Once the most abundant run in California, Spring-run Chinook Salmon historically depended on terrestrial insect subsidies, but has now declined throughout streams of the Sierras. The cold water, gravel substrate, and swarms of insects made Sierra streams an ideal habitat for salmon parr, which have a longer freshwater residence time than other California salmon, to rear in great numbers before migrating downstream out of the mountains and into the Sacramento River. However, throughout the last two centuries mining operations degraded many of the salmon’s spawning grounds and the construction of dams made many of the Sierra streams inaccessible to salmon. Now the remaining Central Valley spring-run salmon must scrape out a living in a few lower-elevation reaches of streams in the Sierra foothills and Sutter Buttes and the population has been federally listed as ‘threatened’.

Nicholas Wright is junior specialist in the Johnson-Jeffres research group.

Further Reading:

Piovia-Scott, J., Sadro, S., Knapp, R.A., Sickman, J., Pope, K.L., and Chandra, S. 2016. Variation in reciprocal subsidies between lakes and land: perspectives from the mountains of California.Canadian Journal of Fisheries and Aquatic Sciences, 73, 1691–1701.

Pope K.L., Piovia-Scott J., and Lawler S.P. 2009. Changes in aquatic insect emergence in response to whole-lake experimental manipulations of introduced trout. Freshwater Biology, 54(5): 982–993.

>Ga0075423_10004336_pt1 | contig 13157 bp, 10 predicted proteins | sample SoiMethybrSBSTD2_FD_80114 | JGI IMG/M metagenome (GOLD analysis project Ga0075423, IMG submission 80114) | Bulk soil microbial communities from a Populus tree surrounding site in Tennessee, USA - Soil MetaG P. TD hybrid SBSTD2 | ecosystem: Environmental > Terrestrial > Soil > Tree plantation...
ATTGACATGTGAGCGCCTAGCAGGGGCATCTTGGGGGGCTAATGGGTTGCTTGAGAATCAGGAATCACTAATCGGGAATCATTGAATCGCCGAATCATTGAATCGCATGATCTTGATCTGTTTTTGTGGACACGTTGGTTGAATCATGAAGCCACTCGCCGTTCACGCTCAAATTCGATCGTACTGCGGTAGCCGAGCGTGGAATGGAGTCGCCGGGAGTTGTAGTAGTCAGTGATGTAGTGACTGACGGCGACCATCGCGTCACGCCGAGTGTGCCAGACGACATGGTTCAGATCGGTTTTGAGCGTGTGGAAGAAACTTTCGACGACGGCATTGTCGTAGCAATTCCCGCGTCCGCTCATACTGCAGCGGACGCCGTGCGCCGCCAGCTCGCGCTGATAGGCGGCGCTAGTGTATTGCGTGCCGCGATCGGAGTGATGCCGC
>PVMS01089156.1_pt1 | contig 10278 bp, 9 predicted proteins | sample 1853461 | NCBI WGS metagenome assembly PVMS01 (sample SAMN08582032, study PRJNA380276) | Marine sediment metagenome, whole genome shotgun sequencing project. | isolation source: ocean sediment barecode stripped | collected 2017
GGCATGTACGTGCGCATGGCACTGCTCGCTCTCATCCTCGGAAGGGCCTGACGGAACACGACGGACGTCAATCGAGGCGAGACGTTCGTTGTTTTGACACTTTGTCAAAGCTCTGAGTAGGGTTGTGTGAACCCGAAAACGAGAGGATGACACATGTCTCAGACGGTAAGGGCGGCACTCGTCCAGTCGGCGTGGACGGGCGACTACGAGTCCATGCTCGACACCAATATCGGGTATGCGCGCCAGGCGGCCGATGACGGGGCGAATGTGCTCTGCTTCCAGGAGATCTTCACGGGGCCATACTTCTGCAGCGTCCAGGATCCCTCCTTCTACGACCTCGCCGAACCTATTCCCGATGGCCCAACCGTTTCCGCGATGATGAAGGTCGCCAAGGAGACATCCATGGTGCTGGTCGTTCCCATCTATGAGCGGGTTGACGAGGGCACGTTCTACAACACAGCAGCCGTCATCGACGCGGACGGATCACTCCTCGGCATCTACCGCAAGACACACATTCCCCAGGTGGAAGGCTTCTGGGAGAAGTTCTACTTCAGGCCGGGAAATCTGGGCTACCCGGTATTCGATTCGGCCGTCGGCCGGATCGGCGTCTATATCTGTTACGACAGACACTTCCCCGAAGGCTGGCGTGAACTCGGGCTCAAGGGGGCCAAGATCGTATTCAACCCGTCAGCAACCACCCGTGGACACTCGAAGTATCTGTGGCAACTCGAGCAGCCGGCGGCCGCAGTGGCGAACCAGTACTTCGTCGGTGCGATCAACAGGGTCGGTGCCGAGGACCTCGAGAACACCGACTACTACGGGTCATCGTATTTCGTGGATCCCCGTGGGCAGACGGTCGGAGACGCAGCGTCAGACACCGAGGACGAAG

Rypel, A.L. 2022. Nature has solutions…What are they? And why do they matter? California Water Blog https://californiawaterblog.com/2022/03/27/nature-has-solutions-what-are-they-and-why-do-they-matter/

Vander Zanden M.J., Chandra S., Park S.-K., Vadeboncoeur Y., and Goldman C.R. 2006. Efficiencies of benthic and pelagic trophic pathways in a subalpine lake.Canadian Journal of Fisheries, 63(12): 2608–2620.

Vredenburg V.T. 2004. Reversing introduced species effects: experimental removal of introduced fish leads to rapid recovery of a declining frog. Proceedings of the National Academy of Sciences, 101(20): 7646–7650.

Yarnell, S. M., Pope, K., Burnett, R., Wolf, E., Wilson, K. (2019) An experimental study of the ecohydrologic and carbon sequestration benefits of beaver dam analogue restoration techniques in Childs Meadow, CA, USA. AGU Fall Meeting 2019.

About Andrew Rypel

Andrew L. Rypel is a Professor and the Peter B. Moyle and California Trout Chair of coldwater fish ecology at the University of California, Davis. He is a faculty member in the Department of Wildlife, Fish & Conservation Biology and Director of the Center for Watershed Sciences.